17."Giants Netted"2:03
19."Sophie and the BFG"8:09
Total length:64:33


The BFG premiered on May 14, 2016, at the 2016 Cannes Film Festival, in an out of competition screening.[49] Walt Disney Studios Motion Pictures distributed the film worldwide, except for territories in Europe, Africa and the Middle East, where the film's distribution rights were sold by DreamWorks' international partner, Mister Smith Entertainment, to independent distributors.[30][50]

Disney released a teaser trailer on December 9, 2015.[51] A second trailer was released on April 5, 2016.[52] A third trailer was released on May 16, 2016.[53] The film held its North American premiere at the El Capitan Theatre in Hollywood, California on June 21, 2016.[8] It was released in the United States on July 1, 2016.[54] Paramount Pictures distributed the film in the U.K. on July 22, 2016.[55] DreamWorks' financial partner, Reliance Entertainment, released the film in India on July 29, 2016.[56] Huaxia Film Distribution released the film in China.

Walt Disney Studios Home Entertainment released The BFG on Blu-ray, DVD, and digital download on November 29, 2016. The film debuted in third of the home media sales chart for the week ending on December 2, 2016.[57]


Box office

The BFG grossed $55.5 million in North America and $127.9 million in other territories for a worldwide total of $183.3 million, against a production budget of $140 million.[6]

In the United States and Canada, The BFG opened alongside The Legend of Tarzan and The Purge: Election Year at 3,357 theaters, and was projected to gross $22–32 million in its opening weekend.[58][59] The film was notably vying for drawing family audiences with the studio's own Finding Dory.[5] It made $775,000 from its Thursday previews; however, the low figure was not surprising, given how family films tend to attract fewer audiences during late-night showings.[60][61][62] This was followed by a $7 million opening day (including previews) and a disappointing $18.6 million opening weekend, which Deadline Hollywood called "an awful start for this film which is estimated to cost $140 million".[63][64] Forbes noted that Steven Spielberg's films tend to have long runs, irrespective of their opening numbers. However, it also pointed out that the July 4th weekend proves to be a non-leggy release schedule and most films released during this time end up making only twice their holiday total over the course of their domestic theatrical run.[65] The New York Times called the opening figures "a colossal misfire".[66]

Due to the film's poor performance in North America, the film was considered a box office disappointment.[10][11][12][13] As a result of its low opening numbers in North America, the film needed greater financial success in its international markets, as pointed out by David Hollis, Disney's distribution chief, saying, "we're going to be reliant in a lot of ways on international [audiences]".[66] Internationally—during its opening weekend—where the 4th of July weekend is not a holiday, the film opened to $3.9 million in its opening weekend from two markets, Australia and Russia.[67] In Australia, it opened to $2 million placing third while in Russia it debuted second with $1.9 million, which tops the entire runs of Charlie and the Chocolate Factory and War Horse. In the United Kingdom, where the book is more well known, it opened to $6.9 million.[68]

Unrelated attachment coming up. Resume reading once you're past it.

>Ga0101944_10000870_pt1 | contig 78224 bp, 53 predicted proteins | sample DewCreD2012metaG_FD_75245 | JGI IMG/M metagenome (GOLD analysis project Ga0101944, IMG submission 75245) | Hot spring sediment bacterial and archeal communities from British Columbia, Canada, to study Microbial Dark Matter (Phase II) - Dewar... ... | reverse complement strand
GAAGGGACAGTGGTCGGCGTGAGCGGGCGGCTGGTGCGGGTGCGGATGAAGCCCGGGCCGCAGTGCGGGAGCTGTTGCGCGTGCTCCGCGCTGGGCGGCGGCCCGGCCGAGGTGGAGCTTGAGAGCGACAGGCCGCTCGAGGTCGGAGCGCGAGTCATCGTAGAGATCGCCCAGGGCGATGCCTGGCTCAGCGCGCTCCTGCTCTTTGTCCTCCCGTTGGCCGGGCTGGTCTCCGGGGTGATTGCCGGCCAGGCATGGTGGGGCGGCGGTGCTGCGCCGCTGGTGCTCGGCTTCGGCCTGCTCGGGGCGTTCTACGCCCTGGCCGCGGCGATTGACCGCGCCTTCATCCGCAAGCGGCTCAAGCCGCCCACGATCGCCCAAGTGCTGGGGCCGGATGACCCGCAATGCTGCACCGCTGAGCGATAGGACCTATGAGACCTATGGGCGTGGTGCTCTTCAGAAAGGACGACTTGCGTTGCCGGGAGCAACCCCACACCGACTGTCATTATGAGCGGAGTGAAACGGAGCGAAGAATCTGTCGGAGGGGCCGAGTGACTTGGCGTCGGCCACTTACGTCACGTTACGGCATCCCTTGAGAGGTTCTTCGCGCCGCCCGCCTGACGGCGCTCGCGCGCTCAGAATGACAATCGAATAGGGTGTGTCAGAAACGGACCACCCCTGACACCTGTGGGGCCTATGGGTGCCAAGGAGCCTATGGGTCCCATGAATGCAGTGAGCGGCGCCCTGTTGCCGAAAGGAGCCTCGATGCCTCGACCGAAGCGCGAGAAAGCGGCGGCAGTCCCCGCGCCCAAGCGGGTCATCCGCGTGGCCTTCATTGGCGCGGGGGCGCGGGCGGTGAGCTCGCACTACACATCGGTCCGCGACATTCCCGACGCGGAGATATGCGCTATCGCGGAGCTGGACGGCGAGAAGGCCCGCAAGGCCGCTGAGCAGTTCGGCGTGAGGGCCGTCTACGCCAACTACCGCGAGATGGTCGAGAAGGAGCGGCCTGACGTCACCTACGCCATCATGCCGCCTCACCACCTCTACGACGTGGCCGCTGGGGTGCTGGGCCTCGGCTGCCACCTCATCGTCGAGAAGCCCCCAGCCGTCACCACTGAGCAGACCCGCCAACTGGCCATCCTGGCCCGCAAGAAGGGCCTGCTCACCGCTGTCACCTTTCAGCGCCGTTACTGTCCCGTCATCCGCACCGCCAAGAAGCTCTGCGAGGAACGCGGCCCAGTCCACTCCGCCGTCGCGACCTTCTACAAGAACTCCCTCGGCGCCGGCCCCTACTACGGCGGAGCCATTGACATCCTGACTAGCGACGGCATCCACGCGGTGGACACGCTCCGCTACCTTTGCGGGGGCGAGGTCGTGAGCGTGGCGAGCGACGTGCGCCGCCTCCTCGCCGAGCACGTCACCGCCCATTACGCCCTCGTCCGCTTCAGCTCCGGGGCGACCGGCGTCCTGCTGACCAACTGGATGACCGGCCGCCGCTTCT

In China, the release was handled by Huaxia Film Distribution. While it benefitted from a robust marketing effort including Spielberg's presence in the country itself, it suffered from a three month long delay after its North American release. It had an estimated $13.8 million opening, debuting at second place behind Operation Mekong.[69][70] Many Chinese online reviews criticized Spielberg for making the film "too juvenile" for adults.[71]

The BFG is one of the lowest-grossing films of Spielberg's career, specifically in North America, when accounting for inflation and one of the year's biggest flops, but The Hollywood Reporter noted that Disney would be able to withstand the losses due to the success of Captain America: Civil War and Finding Dory.[72] The site also highlighted that the financial losses for Disney could be $90–100 million based on theatrical returns alone.[73]

Critical response

On the review aggregator Rotten Tomatoes, the film has an approval rating of 75% based on 284 reviews and an average rating of 6.8/10. The site's critical consensus reads, "The BFG minimizes the darker elements of Roald Dahl's classic in favor of a resolutely good-natured, visually stunning, and largely successful family-friendly adventure."[74] On another aggregator, Metacritic, the film has a score of 66 out of 100 based on 47 critics, indicating "generally favorable reviews".[75] Audiences polled by CinemaScore gave the film an average grade of "A−" on an A+ to F scale.[76]